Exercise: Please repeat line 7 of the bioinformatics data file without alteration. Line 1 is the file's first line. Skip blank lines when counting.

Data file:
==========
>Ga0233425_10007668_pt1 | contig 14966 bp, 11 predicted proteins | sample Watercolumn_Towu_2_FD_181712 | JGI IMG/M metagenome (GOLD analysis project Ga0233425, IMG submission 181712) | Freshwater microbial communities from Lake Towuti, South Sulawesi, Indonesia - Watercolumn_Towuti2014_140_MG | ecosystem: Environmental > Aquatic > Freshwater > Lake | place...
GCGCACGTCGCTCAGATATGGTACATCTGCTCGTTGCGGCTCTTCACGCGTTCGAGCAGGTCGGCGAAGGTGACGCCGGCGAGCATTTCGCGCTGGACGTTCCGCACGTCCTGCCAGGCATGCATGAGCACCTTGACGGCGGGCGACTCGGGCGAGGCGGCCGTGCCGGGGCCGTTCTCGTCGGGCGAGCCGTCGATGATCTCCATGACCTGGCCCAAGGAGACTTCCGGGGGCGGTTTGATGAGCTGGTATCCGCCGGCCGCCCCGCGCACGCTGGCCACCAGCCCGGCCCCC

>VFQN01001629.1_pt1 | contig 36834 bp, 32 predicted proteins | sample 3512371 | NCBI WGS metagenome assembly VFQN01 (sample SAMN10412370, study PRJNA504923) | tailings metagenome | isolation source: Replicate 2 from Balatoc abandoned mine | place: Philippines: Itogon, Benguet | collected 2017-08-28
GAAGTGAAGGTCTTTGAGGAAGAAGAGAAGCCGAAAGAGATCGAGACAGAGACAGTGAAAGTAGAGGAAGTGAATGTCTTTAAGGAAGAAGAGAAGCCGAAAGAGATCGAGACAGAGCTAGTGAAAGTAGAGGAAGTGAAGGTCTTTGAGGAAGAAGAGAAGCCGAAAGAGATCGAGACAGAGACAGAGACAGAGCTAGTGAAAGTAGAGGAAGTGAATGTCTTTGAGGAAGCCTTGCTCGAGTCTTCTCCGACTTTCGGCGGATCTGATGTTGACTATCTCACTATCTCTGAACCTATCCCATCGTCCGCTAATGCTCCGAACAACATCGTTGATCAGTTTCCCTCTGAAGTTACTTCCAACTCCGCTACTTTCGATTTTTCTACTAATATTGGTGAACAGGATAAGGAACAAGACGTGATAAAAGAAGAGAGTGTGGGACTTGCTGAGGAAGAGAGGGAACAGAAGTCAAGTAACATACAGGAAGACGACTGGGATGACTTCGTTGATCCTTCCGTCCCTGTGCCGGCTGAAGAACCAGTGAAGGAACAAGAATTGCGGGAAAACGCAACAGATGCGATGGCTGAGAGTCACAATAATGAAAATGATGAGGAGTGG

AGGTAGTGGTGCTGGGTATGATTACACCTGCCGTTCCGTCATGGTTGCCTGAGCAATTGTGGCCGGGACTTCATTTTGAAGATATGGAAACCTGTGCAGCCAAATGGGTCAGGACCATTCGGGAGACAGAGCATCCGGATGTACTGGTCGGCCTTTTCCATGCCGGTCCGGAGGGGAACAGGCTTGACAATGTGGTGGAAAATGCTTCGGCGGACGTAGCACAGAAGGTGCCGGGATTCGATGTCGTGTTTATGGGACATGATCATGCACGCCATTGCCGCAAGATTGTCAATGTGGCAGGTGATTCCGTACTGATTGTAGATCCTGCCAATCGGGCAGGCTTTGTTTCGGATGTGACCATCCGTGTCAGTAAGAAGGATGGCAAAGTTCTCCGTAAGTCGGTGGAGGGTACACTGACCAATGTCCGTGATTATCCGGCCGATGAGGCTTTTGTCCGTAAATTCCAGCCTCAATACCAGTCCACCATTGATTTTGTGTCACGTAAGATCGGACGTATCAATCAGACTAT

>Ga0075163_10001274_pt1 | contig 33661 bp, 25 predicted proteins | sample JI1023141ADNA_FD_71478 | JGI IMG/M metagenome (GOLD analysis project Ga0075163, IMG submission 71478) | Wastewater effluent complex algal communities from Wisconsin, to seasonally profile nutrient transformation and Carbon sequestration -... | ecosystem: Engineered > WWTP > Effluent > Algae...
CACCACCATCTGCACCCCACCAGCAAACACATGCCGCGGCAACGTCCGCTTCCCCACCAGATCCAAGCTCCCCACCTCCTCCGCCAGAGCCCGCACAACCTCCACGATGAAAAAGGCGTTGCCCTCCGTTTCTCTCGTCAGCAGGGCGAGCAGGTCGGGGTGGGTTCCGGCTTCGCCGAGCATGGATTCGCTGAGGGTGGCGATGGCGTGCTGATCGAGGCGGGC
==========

CACCACCATCTGCACCCCACCAGCAAACACATGCCGCGGCAACGTCCGCTTCCCCACCAGATCCAAGCTCCCCACCTCCTCCGCCAGAGCCCGCACAACCTCCACGATGAAAAAGGCGTTGCCCTCCGTTTCTCTCGTCAGCAGGGCGAGCAGGTCGGGGTGGGTTCCGGCTTCGCCGAGCATGGATTCGCTGAGGGTGGCGATGGCGTGCTGATCGAGGCGGGC